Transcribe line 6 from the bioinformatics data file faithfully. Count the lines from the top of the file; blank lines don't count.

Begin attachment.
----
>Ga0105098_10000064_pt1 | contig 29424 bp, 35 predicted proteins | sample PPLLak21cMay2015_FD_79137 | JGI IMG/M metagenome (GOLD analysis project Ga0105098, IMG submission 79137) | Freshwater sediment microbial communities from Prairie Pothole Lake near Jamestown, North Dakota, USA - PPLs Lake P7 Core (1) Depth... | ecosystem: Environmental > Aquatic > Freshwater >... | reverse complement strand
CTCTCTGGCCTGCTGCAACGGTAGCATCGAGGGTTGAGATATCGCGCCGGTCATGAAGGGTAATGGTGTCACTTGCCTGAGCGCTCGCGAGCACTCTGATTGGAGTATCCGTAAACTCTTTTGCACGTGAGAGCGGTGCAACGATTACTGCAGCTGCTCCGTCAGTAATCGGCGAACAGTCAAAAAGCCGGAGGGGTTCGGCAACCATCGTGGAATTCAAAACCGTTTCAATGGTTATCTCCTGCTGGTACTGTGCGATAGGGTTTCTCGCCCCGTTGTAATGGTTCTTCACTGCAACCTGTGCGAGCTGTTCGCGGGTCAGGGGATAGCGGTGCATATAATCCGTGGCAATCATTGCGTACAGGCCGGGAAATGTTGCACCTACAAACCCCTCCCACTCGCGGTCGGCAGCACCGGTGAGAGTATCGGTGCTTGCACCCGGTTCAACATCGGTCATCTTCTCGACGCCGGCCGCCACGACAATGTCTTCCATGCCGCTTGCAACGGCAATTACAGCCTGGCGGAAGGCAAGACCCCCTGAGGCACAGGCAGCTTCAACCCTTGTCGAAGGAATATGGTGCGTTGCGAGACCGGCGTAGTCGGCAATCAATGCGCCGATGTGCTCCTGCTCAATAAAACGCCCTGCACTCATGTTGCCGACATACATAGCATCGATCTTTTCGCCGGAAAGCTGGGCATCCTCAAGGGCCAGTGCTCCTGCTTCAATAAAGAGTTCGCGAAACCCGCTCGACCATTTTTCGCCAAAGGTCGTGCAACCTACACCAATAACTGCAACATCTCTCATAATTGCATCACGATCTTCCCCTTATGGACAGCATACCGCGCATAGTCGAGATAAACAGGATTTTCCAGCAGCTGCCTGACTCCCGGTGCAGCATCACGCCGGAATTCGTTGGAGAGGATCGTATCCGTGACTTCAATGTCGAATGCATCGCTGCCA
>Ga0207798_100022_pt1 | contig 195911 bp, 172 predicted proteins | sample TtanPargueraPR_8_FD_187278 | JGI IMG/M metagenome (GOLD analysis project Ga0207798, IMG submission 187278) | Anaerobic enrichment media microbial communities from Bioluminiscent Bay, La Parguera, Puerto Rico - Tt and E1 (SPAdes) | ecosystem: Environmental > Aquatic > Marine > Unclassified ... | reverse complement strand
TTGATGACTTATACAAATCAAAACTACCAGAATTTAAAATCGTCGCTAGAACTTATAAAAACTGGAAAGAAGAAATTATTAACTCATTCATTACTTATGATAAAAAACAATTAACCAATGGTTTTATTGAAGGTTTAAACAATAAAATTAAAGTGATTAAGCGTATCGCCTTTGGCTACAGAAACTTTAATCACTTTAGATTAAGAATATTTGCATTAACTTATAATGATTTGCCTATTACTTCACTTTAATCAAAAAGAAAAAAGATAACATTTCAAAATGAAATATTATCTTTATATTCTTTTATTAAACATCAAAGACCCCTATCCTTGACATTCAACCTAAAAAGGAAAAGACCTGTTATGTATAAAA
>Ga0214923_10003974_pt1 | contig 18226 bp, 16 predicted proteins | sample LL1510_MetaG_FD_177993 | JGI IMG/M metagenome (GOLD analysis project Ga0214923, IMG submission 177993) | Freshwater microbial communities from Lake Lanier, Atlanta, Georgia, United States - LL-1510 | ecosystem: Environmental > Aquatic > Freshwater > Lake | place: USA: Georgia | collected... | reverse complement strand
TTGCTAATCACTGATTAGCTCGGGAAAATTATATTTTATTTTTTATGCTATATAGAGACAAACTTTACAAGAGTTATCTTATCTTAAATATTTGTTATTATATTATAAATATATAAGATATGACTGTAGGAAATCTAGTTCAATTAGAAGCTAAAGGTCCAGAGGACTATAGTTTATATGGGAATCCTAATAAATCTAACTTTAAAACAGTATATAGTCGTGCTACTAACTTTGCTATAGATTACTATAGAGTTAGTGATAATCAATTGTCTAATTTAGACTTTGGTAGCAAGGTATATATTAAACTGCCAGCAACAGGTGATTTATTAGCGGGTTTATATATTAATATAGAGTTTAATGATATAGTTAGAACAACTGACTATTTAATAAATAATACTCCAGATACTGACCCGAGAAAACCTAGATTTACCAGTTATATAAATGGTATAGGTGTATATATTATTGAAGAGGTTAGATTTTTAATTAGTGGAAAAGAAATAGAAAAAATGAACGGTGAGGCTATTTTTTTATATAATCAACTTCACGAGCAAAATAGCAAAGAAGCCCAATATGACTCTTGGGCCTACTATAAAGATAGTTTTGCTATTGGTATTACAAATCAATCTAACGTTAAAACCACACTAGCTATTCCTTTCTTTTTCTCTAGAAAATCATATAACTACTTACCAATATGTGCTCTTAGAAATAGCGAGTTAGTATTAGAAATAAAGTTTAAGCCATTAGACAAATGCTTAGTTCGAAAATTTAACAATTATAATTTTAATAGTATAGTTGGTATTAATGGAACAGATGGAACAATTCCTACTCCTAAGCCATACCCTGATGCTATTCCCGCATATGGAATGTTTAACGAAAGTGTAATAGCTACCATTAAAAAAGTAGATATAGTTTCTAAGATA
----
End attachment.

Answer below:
TTGCTAATCACTGATTAGCTCGGGAAAATTATATTTTATTTTTTATGCTATATAGAGACAAACTTTACAAGAGTTATCTTATCTTAAATATTTGTTATTATATTATAAATATATAAGATATGACTGTAGGAAATCTAGTTCAATTAGAAGCTAAAGGTCCAGAGGACTATAGTTTATATGGGAATCCTAATAAATCTAACTTTAAAACAGTATATAGTCGTGCTACTAACTTTGCTATAGATTACTATAGAGTTAGTGATAATCAATTGTCTAATTTAGACTTTGGTAGCAAGGTATATATTAAACTGCCAGCAACAGGTGATTTATTAGCGGGTTTATATATTAATATAGAGTTTAATGATATAGTTAGAACAACTGACTATTTAATAAATAATACTCCAGATACTGACCCGAGAAAACCTAGATTTACCAGTTATATAAATGGTATAGGTGTATATATTATTGAAGAGGTTAGATTTTTAATTAGTGGAAAAGAAATAGAAAAAATGAACGGTGAGGCTATTTTTTTATATAATCAACTTCACGAGCAAAATAGCAAAGAAGCCCAATATGACTCTTGGGCCTACTATAAAGATAGTTTTGCTATTGGTATTACAAATCAATCTAACGTTAAAACCACACTAGCTATTCCTTTCTTTTTCTCTAGAAAATCATATAACTACTTACCAATATGTGCTCTTAGAAATAGCGAGTTAGTATTAGAAATAAAGTTTAAGCCATTAGACAAATGCTTAGTTCGAAAATTTAACAATTATAATTTTAATAGTATAGTTGGTATTAATGGAACAGATGGAACAATTCCTACTCCTAAGCCATACCCTGATGCTATTCCCGCATATGGAATGTTTAACGAAAGTGTAATAGCTACCATTAAAAAAGTAGATATAGTTTCTAAGATA